Written by Brenda Nakalema

Wondering if the stock market is open on New Year’s Eve and Monday? Short answer, Yes.

The stock market rarely sleeps, and those that are active participants won’t be disappointed to know that there will be …

The stock market rarely sleeps, and those that are active participants won’t be disappointed to know that there will be no year-end holiday.

U.S exchanges will remain open on New Year’s eve and Monday next week. Traders usually have to observe New Year’s day- but this time, the first day of the year falls on a Saturday.

In justification for the change in rules this year, the New York Stock Exchange cites rule 7.2. The rule essentially stipulates that the exchange remain open on the Friday before a Saturday holiday in cases such as the end of the year or the end of a quarter.

Here’s an excerpt of the rule;

“When a holiday observed by the Exchange falls on a Saturday, the exchange will not be open for business on the preceding Friday, and when any holiday observed by the Exchange falls on a Sunday, the Exchange will not be open for business on the succeeding Monday unless unusual business conditions exist, such as the ending of a monthly or yearly accounting period.”

Following the rule, the NYSE will keep its doors open on Monday since New Year’s doesn’t fall on Sunday. When the New Year’s Day falls on a Sunday, as will be the case in 2023, the following Monday will be a holiday.

The Federal Reserve will also not observe the holiday on Monday this year. However, Bond traders will be permitted to close off at 2pm on Friday. Despite this, some other exchanges are handling the situation differently; Toronto and London exchanges will be closed on Monday, Jan 3.

Stock Market Year Review

Despite the great year the stock market has had, Americans don’t seem to be in a celebratory mood of any kind. The University Of Michigan Index Of Consumer Sentiment dropped 13% to 70.6 in 2021- the lowest end of year reading since 2008. This might puzzle most because, unlike that year where the S&P 500 index fell y 38%, the index is up by over 27%. It’s the largest stock market gain in a year when consumer sentiment dropped by double digits in the last 25 years.

The ostensible reason for the bad mood might be the fact that Covid-19 was expected to have been gone by this time. But because of a potent combination of vaccine reluctance, ever-mutating viruses, and other factors have left the world still in the grip of the virus. “The outlook for Omicron remains the same, as cases continue to break records globally, but the lack of sharp increase in hospitalizations is allowing stocks to rally into the year-end,” writes Tom Essaye.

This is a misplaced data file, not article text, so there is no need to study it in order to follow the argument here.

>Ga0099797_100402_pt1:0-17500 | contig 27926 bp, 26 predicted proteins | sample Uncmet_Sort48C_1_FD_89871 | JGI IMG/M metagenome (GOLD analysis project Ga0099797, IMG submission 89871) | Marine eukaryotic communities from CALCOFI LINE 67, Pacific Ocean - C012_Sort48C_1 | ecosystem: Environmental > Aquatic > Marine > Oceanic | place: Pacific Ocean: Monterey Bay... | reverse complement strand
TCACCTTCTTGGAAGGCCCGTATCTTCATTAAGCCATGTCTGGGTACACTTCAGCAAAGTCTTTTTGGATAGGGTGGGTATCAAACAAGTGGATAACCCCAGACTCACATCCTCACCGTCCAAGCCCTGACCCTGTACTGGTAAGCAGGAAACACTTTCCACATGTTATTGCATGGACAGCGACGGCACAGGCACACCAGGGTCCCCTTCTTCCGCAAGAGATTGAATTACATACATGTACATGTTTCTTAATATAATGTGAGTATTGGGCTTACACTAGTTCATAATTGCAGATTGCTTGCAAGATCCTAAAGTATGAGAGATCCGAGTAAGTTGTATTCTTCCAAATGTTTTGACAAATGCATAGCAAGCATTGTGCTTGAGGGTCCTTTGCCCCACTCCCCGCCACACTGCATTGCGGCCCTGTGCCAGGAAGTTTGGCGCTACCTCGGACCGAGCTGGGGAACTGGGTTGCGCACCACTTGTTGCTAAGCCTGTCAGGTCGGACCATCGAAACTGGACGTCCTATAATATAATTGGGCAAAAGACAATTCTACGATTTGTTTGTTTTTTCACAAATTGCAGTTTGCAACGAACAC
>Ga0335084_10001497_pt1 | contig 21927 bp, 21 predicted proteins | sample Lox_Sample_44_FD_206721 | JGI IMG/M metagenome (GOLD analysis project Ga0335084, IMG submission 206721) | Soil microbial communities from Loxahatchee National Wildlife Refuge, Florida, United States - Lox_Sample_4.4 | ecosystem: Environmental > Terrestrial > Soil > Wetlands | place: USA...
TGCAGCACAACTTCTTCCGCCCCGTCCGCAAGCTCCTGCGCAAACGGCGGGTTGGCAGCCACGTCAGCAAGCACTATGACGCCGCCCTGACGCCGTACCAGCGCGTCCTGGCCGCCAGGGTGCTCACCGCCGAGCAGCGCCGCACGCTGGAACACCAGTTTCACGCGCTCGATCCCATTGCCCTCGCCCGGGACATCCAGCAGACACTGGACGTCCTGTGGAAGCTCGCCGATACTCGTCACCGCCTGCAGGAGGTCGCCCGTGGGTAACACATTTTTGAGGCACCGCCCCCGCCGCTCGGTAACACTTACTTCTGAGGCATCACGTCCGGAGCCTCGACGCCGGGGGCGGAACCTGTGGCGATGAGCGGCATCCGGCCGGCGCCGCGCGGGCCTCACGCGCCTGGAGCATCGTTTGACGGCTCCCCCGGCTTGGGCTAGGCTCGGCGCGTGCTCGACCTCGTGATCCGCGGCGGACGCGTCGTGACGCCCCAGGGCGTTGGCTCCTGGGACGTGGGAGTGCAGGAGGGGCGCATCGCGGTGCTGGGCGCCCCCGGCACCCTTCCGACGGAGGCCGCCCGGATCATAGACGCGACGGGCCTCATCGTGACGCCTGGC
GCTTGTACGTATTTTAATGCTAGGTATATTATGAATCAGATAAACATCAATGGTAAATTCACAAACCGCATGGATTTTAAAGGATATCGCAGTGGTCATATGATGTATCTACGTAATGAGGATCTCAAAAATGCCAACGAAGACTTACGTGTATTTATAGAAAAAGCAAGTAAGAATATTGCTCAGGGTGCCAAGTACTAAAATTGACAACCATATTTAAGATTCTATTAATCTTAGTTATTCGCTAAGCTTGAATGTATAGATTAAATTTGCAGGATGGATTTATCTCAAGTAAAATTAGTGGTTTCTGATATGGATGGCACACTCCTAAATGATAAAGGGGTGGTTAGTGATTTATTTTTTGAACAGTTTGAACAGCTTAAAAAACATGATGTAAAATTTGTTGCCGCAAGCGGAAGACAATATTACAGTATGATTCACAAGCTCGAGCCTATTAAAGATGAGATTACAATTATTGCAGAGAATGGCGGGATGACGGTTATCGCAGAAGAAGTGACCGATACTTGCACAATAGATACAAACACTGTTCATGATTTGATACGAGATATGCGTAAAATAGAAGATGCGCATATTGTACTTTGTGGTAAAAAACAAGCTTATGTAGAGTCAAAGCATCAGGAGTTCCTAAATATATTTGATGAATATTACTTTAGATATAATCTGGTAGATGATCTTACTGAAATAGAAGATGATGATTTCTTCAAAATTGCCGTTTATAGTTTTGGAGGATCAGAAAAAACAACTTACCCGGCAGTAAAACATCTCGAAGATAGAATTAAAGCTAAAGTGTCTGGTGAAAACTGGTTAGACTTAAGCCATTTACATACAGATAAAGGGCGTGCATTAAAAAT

The other concern weighing heavily on the hearts of Americans is the surging inflation, especially after the Federal Reserve announced that rising prices would be “transitory”, and yet as the year ends, the consumer price index remains on its upward trajectory- the fastest since 1982.

The latest University of Michigan report stated that a fourth of its respondents admitted to experiencing a decline in their living standards due to inflation. “The hope of a brief and fleeting spurt in prices has been dashed,” said Stephen Stanley, chief economist at Amherst Pierpont securities.

Since 1997, the sentiment has steadily declined for 12 years straight, with the S&P 500 hitting higher levels for seven of them. However, during those years, the decline in confidence was meagre in comparison to the levels it currently stands at. The only other year comparable to 2020 when confidence faced a double-digit decline was 2007, when a recession was in full swing, but even then, the S&P 500 closed at a 3% gain.

These intriguing results might be an indication of a growing divide between what respondents say and do. Retail sales increased by 18.2% in November, year over year. Even those that cited inflation as a cause for the drop in their consumer sentiment might be missing the mark as indicated by Google searches for words like “discount,” “cheap,” and “coupon” are declining, not rising.

Amidst all this contradiction are investors who also seem unexcited about the stock market despite the three consecutive years of double-digit gains. According to Jason Goepfert, the latest sentiment survey from the American Association of Individual Investors shows that the bulls percentage stayed below 45% for a fifth straight week despite the S&P 500 trading above its rising 50-day moving average.

Because consumers’ negative views don’t necessarily match their actions, investors continue to buy stocks- and that should at least lighten the market mood. And if this doesn’t have the sad, then the fact that the Fed is cutting back its bond purchases, and the federal- fund futures market is pricing in a greater than 50% chance of a rate hike at the March meeting of the Federal Open Market Committee will downright depress them. This might create some volatility in the market. Whichever way the wind blows, investors are likely to keep a close eye but might need better reasons to sleep soundly at night.